Tag: stronger writing

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March 5, 2015 by in category Pink Pad by Tracy Reed tagged as , ,

I recently self-published my first book, GENERATIONAL CURSE. However, it isn’t the first book I wrote. That honor belongs to THE ALEX CHRONICLES:WHAT MY FRIENDS DON’T KNOW. It’s the first book in a series about five best friends. The stories follow the characters as they maneuver and meander their way through a lot of secrets. The tagline asks the simple question: How well do you know your best friends?

I think I was watching Bridget Jones’ Diary or Sex And The City, when I got the idea for the book. I went into this thinking it would be a stand alone and then the characters reminded me I had left a few unanswered questions. I immediately started answering those questions in the second book. However, a new book answered those questions, but it also created a few new ones. On to book three.

Fast forward, a couple of new computers, three crashed hard drives and a healthy relationship with Dropbox and back up drives, I am 30 pages away from completing my first series. NOT.

I went to a conference and an agent requested it, didn’t like it. Another agent liked it and signed me. [I shared this story in an previous post]. While my oldest child was out making the rounds, I gave birth to a surprise baby, GENERATIONAL CURSE. In writing that book, I saw my oldest baby with fresh eyes. While working on GENERATIONAL CURSE, I read a lot [I also judged the BBB which exposed me to some different genres]. The advice that in order to learn how to write, you have to read, is so true. I liked how GENERATIONAL CURSE developed. It has just the right amount of heat and edge to keep the reader engaged. THE ALEX CHRONICLES was missing that.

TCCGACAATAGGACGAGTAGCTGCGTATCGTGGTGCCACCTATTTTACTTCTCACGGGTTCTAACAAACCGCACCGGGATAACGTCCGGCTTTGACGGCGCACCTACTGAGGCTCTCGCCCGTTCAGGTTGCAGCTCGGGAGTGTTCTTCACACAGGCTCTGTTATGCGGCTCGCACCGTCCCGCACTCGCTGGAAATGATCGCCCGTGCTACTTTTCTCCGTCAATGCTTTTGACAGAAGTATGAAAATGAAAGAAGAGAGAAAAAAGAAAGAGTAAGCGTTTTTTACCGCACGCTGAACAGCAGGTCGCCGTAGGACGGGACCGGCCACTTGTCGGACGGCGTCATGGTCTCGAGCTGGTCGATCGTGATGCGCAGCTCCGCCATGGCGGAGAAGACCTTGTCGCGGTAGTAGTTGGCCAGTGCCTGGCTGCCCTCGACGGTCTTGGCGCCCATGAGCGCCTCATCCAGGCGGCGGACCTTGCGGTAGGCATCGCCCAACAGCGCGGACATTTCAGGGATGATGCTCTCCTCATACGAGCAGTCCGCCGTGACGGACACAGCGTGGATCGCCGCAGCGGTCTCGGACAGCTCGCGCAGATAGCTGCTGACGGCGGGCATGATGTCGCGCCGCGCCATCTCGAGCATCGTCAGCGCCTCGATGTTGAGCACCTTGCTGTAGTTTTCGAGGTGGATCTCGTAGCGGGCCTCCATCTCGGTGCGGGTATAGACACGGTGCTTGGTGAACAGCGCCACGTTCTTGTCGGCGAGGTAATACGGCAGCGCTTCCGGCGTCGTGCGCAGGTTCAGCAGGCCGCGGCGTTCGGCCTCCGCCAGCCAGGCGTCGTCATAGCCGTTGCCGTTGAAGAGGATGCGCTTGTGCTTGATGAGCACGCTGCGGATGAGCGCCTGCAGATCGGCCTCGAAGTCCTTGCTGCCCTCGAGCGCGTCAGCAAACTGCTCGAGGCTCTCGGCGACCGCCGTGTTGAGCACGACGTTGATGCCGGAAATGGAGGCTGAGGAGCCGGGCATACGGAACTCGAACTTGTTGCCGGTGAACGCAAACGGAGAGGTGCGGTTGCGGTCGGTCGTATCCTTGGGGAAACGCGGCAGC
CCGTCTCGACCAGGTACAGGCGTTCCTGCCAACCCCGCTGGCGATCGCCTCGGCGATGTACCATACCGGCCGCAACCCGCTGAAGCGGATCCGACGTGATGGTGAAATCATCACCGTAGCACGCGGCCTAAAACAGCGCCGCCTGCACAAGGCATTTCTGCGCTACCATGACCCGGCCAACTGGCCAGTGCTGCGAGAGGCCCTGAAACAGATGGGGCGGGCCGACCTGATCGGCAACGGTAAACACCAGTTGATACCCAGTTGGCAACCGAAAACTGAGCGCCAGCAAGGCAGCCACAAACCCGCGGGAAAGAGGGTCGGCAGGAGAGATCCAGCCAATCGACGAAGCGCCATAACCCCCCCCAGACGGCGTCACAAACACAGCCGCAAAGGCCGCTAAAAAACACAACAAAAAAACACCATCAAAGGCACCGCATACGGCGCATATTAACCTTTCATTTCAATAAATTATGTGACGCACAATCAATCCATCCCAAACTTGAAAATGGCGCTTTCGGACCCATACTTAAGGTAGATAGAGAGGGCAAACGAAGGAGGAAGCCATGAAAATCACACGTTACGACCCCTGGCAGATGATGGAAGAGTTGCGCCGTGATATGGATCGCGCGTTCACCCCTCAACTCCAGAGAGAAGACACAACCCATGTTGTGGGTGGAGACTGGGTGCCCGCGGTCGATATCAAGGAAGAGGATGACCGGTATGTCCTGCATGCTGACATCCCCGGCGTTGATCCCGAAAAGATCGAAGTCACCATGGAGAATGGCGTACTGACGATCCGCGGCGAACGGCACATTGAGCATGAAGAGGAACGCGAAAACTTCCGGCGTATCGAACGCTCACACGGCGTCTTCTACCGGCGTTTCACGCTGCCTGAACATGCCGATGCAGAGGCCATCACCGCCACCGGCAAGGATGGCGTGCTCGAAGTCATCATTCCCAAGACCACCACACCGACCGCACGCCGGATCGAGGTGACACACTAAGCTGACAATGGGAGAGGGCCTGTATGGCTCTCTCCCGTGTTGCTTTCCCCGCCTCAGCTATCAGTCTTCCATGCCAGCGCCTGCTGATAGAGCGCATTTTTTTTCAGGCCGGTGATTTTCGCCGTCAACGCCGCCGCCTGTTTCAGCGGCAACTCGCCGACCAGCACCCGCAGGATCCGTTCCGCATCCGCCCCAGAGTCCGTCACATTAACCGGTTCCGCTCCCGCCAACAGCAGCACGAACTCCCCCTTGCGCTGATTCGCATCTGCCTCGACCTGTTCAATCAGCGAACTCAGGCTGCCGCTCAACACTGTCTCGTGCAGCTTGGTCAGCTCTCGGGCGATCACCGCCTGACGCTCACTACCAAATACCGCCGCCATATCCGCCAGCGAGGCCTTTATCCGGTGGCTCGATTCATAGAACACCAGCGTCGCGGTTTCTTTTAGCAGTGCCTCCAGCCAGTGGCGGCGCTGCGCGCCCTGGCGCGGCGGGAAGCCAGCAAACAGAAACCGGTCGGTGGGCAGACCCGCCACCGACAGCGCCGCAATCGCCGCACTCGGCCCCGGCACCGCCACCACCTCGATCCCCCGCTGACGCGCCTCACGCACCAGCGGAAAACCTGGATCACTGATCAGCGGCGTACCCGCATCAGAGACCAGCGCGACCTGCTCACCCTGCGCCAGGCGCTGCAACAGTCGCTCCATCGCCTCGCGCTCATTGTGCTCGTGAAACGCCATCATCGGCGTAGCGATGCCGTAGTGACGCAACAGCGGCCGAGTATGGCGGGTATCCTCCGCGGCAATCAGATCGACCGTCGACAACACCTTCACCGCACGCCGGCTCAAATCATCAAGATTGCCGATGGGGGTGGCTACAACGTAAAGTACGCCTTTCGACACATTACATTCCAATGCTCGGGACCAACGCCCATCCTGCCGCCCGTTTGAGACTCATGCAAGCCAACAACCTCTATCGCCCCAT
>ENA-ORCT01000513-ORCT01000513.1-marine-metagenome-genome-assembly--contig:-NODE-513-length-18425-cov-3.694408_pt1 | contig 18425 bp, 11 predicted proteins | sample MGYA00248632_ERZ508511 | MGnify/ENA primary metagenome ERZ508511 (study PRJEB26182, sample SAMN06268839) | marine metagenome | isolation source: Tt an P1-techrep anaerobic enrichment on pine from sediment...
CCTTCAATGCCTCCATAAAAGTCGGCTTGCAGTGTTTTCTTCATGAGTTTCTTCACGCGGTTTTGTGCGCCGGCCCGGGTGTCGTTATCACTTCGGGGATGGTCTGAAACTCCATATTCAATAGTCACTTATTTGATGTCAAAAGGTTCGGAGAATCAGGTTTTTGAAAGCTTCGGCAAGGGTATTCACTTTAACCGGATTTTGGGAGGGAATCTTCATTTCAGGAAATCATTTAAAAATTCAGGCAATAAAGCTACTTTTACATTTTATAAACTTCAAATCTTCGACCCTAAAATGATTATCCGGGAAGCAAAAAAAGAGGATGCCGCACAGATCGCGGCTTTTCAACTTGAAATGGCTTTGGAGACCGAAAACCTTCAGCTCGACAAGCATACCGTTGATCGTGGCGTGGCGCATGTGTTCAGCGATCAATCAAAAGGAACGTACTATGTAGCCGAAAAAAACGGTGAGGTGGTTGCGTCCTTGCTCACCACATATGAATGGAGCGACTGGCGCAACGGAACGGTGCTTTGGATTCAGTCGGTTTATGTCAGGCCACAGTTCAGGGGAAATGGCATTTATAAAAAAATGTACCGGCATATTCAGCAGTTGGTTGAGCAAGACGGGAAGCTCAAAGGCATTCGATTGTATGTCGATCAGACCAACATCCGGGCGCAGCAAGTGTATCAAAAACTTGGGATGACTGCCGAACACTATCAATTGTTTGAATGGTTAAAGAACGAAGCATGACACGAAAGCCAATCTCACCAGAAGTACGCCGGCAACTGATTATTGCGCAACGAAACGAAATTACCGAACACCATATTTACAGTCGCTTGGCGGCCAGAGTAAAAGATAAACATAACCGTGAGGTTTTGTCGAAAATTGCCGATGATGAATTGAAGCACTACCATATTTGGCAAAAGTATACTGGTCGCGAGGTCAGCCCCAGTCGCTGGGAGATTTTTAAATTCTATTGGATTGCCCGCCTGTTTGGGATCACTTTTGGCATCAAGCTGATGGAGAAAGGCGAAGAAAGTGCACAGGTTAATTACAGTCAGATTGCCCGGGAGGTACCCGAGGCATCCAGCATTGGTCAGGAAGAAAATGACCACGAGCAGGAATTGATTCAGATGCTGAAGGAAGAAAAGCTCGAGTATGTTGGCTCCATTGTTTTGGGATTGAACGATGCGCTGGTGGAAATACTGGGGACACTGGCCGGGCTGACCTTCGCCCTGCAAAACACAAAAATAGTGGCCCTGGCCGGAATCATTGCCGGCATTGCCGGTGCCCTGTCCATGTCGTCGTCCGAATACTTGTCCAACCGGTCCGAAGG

I got a stack of post-its, a notebook and a few red pens and started performing surgery. When I was done, I liked the characters even better. They were mature with great personalities and better story lines.

Here’s the funny part. I had a cover based on the old manuscript. No matter how much I wanted it to work, it just didn’t now. And because I knew I had the other books complete, except for those last 30+ pages for book three, I bought the covers for them as well. Now none of them fit. Back to the beginning.

I ordered a proof with the manuscript changes, but every time I looked at that cover, it just reiterated I had to make a change. After reading the proof, something else kept gnawing at me…the first seven chapters. I had been fighting with myself about those pages longer than the cover issue. No matter how much I liked the content, I felt it didn’t really tell the story. This was a major realization for me. So, last week, I highlighted the pages and hit delete. It felt like someone had chopped off one of my arms. I stepped back, looked at the book with a revised chapter eight as my new chapter one, did a little tweaking and I like it. It immediately grabs you.

What about the first seven pages? My plan is to add a few thousand words and make a novella. So now my little three book series, will become a four book series. As for the new cover, it has a much more sophisticated feel. I’m saving the Cover Reveal for later.